North Seattle Community College's
Instructor:  Tom Braziunas

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Glacier National Park, Montana
Photo by Paul Carrara
USGS Public Domain Photograph




(Summer Quarter)

@2002 -- The information contained in this document is copyrighted.
No reproduction may be made without prior approval from the author (Dr. Tom Braziunas).

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I. An Introduction

A local rock outcrop (an exposure such as an erosional cliff or a roadcut) reveals the layering (strata) and structures in rock sequences.  For example, look at the layers exposed in the mountains of Glacier National Park shown in the photograph above.  We see some relatively horizontal sedimentary layers as well as some folded sections as well.   Trace these layers with your eye and finger.  Note that these layers and folds do not follow the slopes and peaks of these mountains.  The surface topography is due to uplift and erosion a long time after these rock strata were deposited and lithified.

This week we learned some principles of relative dating that we can apply to the rocks exposed at such an outcrop to determine the sequence of events that took place to produce the geologic arrangement which we see.   In Chapter 8 we learned about the principles of superposition, horizontality, cross-cutting relations, and inclusions.  In Chapter 9 we learned some of the terminology for the varieties of geologic structures that complicate the "rock record".   Geologic structures include folds (bends), faults (breaks) and unconformities (gaps) in rock strata.

In this lab exercise, we will become more familiar with geologic features, how to measure and interpret them, and how to represent them through symbols on geologic maps. We have 11 questions to answer along the way, each worth two or three points.  Use the "Week 6 -- Lab Homework Part 1" form to submit your answers.  TOTAL POINTS POSSIBLE = 25.


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II. Principles of Relative Dating:

To review our principles of relative dating, we will make use of a neat learning tool available on the Internet.  "Athro Limited" is a private company which provides education modules on the Internet.  Click here to access the activities related to the interpretation of geologic sequences as exposed at rock outcrops.

Question 1 (3 points). Find the list of hypothetical geologic examples and click on "fault."  We are asked to determine the correct sequence of geologic events shown by the cross-section.    In order to do this, we need to apply the principles of relative dating which we have learned.   As your answer to this question, complete the sequence correctly and explain the logic and principle behind your choice for each event.  Your explanations are as important as the correct sequence in earning the points for this exercise.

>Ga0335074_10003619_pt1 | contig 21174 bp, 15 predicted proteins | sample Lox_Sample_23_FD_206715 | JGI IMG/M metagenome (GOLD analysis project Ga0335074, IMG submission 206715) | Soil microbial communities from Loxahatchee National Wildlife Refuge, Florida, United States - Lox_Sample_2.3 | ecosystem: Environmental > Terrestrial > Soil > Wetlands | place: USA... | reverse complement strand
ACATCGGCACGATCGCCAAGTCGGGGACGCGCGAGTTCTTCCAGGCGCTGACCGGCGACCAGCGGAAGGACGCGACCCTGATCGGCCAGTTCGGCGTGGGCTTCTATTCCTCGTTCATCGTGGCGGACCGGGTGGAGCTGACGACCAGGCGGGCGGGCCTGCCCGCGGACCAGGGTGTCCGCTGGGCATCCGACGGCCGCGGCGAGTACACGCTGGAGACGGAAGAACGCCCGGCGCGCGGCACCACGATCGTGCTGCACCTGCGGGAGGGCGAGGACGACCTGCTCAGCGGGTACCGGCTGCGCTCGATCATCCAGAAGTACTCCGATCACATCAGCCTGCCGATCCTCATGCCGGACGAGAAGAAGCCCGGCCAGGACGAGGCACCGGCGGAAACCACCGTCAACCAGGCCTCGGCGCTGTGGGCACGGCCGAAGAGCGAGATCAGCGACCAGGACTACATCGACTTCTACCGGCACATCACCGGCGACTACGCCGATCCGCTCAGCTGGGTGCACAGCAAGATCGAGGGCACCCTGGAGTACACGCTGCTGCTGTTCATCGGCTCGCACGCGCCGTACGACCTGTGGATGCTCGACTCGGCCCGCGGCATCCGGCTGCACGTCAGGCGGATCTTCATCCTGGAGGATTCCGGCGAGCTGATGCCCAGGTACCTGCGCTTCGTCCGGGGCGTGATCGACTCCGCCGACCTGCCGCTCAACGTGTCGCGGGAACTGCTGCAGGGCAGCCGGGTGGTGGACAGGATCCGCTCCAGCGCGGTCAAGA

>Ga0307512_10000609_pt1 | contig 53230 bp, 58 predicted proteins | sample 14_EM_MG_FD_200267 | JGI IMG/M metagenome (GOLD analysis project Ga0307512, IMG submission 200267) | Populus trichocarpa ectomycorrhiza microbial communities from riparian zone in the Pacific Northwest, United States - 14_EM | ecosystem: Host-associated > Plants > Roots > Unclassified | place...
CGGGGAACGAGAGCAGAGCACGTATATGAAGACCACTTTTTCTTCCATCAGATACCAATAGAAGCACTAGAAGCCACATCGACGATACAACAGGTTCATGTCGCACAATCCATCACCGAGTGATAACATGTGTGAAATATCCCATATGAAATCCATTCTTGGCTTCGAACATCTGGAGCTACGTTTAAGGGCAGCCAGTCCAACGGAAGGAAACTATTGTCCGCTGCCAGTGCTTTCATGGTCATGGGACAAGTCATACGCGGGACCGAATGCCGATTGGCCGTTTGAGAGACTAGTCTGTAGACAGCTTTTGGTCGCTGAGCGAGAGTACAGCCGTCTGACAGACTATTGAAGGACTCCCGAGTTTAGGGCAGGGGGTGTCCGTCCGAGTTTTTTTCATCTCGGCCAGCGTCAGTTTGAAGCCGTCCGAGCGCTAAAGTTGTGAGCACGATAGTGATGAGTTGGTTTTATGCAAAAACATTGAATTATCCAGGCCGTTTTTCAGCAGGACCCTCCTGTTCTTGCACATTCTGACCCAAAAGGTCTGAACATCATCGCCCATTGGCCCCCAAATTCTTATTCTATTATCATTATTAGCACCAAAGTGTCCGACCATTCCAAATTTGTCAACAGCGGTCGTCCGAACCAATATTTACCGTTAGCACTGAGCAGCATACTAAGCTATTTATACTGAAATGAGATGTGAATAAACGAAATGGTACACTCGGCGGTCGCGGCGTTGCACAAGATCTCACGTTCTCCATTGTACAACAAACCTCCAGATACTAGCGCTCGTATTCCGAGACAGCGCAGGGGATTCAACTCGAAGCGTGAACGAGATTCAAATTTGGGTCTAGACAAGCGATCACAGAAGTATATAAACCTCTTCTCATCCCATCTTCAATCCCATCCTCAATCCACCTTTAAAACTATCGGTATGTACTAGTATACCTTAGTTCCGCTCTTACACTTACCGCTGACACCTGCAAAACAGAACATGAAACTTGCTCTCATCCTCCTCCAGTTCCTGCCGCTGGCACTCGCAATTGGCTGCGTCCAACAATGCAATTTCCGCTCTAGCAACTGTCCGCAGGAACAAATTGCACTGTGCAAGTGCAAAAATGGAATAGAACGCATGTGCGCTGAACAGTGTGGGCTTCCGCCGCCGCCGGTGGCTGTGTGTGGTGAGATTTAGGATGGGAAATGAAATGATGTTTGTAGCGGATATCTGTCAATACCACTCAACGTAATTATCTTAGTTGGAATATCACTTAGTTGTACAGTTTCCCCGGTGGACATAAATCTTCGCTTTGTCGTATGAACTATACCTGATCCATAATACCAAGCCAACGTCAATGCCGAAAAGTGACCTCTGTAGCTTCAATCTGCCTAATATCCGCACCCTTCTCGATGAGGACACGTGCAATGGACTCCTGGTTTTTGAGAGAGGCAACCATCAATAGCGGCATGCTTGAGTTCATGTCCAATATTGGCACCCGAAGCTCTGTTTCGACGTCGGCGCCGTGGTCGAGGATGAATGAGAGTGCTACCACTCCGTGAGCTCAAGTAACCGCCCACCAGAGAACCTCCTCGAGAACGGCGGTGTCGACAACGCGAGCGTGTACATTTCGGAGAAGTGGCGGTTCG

Question 2 (3 points). Return to the list of hypothetical geologic examples and click on "folds and an intrusion."   We are again asked to determine the correct sequence of geologic events shown by the cross-section.  Again, complete the sequence correctly and explain the logic and principle behind your choice for each event.

Question 3 (3 points).  Finally, return to the list of hypothetical geologic examples and click on "two intrusions."  Again, complete the sequence correctly and explain the logic and principle behind your choice for each event.  This is a much more difficult exercise than the previous two because we will find several possibilities for the sequence of geologic events .  You do not need to complete the second half of this particular exercise (about resolving these ambiguities in the relative dating).


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III. Strikes and Dips:

The strike is the direction of a line formed by the intersection of a rock layer and a horizontal plane, in other words, the direction you would need to walk (if you were standing on a flat surface) in order to stay in contact with a particular rock layer. The dip is the angle between the inclined rock stratum and a horizontal plane, in other words, the direction that a ball would roll down a particular rock layer if it could. Strikes and dips also apply to other features such as faults or unconformities.

Click on this website to view an excellent diagram of the relation of strike and dip to rock strata:

IMPORTANT NOTE:  The figure above is a "block diagram,"  one of three ways to view geologic or topographic information.  This view imitates a three-dimensional look at the landscape.  In Lab Manual Lesson 2 (Structural Geology), Figure 2.6 is a block diagram.  The other two standard ways to illustrate geologic information is through a "map view" (like a roadmap) and a "geologic cross-section" (like a topographic profile).